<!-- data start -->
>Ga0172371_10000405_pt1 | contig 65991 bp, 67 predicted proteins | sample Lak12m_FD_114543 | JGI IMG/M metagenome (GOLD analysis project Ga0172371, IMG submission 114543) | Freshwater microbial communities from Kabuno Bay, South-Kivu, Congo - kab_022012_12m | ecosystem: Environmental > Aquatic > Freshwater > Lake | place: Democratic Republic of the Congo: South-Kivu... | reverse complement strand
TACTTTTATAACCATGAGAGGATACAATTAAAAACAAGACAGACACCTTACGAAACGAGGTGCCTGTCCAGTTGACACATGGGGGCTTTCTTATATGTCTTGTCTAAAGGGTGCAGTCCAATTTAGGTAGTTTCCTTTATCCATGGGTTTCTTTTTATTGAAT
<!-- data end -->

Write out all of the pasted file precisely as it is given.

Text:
>Ga0172371_10000405_pt1 | contig 65991 bp, 67 predicted proteins | sample Lak12m_FD_114543 | JGI IMG/M metagenome (GOLD analysis project Ga0172371, IMG submission 114543) | Freshwater microbial communities from Kabuno Bay, South-Kivu, Congo - kab_022012_12m | ecosystem: Environmental > Aquatic > Freshwater > Lake | place: Democratic Republic of the Congo: South-Kivu... | reverse complement strand
TACTTTTATAACCATGAGAGGATACAATTAAAAACAAGACAGACACCTTACGAAACGAGGTGCCTGTCCAGTTGACACATGGGGGCTTTCTTATATGTCTTGTCTAAAGGGTGCAGTCCAATTTAGGTAGTTTCCTTTATCCATGGGTTTCTTTTTATTGAAT